UPS May Have to Offer Free Shipping Vouchers
Under the settlement, UPS would offer vouchers to anyone who can prove they bought "excess value" package insurance between August 1994 and October 2003. The attorneys for the plaintiff argued that the Atlanta-based company charged consumers too much for the insurance.
The two sides agreed on a tentative settlement in February. The U.S. District Court judge in New York's Southern District scheduled a final hearing on the settlement for May 21, after which class participants are expected to begin applying for vouchers. The vouchers expire 180 days after they are issued.
Several million businesses and consumers from 49 states will be eligible for vouchers.
While some expect the ruling to cost UPS tens of millions of dollars in free shipping, UPS spokesman Norman Black said he could not put a number on it.
"We don't have customers getting upset about what they are paying for excess value insurance, so it's almost impossible to predict how many will participate," he said.
In the settlement, UPS said that its conduct was "at all times entirely proper, lawful and fair" and that it consistently charged 50 percent to 70 percent less than competitors for excess value package insurance. Black said UPS settled the case strictly for "practical business purposes."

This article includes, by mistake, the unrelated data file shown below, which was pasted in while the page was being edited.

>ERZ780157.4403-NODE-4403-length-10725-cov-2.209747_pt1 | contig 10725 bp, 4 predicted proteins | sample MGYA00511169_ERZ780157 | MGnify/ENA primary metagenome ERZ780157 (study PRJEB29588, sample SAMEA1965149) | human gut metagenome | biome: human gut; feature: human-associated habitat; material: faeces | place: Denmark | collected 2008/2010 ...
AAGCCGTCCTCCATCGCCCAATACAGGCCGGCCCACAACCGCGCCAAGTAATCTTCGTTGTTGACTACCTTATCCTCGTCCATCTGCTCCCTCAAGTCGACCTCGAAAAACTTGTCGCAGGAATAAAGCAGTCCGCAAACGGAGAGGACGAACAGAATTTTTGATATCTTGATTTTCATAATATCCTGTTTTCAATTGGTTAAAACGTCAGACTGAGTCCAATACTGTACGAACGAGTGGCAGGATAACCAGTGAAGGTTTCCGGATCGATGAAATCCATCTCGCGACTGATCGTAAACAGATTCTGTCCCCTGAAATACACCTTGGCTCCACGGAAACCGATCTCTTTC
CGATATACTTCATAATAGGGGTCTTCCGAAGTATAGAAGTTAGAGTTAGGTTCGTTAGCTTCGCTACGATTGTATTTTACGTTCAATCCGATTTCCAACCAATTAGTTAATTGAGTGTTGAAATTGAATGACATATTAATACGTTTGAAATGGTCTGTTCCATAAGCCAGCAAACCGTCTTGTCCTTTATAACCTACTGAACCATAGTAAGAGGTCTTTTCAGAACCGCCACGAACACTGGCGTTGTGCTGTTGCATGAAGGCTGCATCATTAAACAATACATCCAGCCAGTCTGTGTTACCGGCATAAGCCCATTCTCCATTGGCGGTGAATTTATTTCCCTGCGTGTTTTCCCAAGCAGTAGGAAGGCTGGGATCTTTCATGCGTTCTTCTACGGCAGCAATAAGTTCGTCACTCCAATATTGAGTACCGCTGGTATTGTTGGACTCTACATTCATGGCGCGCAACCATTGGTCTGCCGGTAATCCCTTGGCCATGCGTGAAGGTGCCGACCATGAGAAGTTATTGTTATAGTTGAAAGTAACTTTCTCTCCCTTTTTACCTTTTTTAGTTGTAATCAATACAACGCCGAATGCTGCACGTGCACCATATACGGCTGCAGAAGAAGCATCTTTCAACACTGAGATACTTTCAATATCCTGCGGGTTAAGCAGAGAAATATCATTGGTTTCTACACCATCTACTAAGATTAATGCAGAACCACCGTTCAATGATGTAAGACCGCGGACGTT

The dispute arose in the late 1990s when the IRS sued UPS in U.S. Tax Court. The IRS wanted UPS to pay taxes on billions of dollars in insurance income that the company had routed through an offshore entity dating to 1984.
UPS has since been licensed in all 50 states to be an insurance broker, and the company submits to state regulation and oversight. National Union Fire Protection Co., Pittsburgh, handles UPS' package-insurance program.
UPS settled a similar lawsuit in Illinois in 2001 after the company agreed to give a maximum of $38.5 million worth of vouchers to as many as 90,000 consumers who had bought package insurance.